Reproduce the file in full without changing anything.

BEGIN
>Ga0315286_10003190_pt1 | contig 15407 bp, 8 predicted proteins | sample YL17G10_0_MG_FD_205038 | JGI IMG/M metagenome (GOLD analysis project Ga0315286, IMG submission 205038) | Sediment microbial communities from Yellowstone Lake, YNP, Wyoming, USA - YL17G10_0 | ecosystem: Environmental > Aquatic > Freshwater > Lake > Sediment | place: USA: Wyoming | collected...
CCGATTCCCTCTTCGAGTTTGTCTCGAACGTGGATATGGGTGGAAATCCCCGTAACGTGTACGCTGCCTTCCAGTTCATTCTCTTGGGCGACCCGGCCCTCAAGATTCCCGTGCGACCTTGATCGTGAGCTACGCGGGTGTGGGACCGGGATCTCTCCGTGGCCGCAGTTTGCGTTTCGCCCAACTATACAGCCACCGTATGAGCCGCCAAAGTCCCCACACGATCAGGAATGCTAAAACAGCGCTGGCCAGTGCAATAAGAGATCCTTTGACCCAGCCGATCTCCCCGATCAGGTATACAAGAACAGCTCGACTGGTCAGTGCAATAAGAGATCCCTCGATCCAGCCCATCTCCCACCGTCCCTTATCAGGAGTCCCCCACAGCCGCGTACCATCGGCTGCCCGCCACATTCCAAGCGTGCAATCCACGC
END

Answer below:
>Ga0315286_10003190_pt1 | contig 15407 bp, 8 predicted proteins | sample YL17G10_0_MG_FD_205038 | JGI IMG/M metagenome (GOLD analysis project Ga0315286, IMG submission 205038) | Sediment microbial communities from Yellowstone Lake, YNP, Wyoming, USA - YL17G10_0 | ecosystem: Environmental > Aquatic > Freshwater > Lake > Sediment | place: USA: Wyoming | collected...
CCGATTCCCTCTTCGAGTTTGTCTCGAACGTGGATATGGGTGGAAATCCCCGTAACGTGTACGCTGCCTTCCAGTTCATTCTCTTGGGCGACCCGGCCCTCAAGATTCCCGTGCGACCTTGATCGTGAGCTACGCGGGTGTGGGACCGGGATCTCTCCGTGGCCGCAGTTTGCGTTTCGCCCAACTATACAGCCACCGTATGAGCCGCCAAAGTCCCCACACGATCAGGAATGCTAAAACAGCGCTGGCCAGTGCAATAAGAGATCCTTTGACCCAGCCGATCTCCCCGATCAGGTATACAAGAACAGCTCGACTGGTCAGTGCAATAAGAGATCCCTCGATCCAGCCCATCTCCCACCGTCCCTTATCAGGAGTCCCCCACAGCCGCGTACCATCGGCTGCCCGCCACATTCCAAGCGTGCAATCCACGC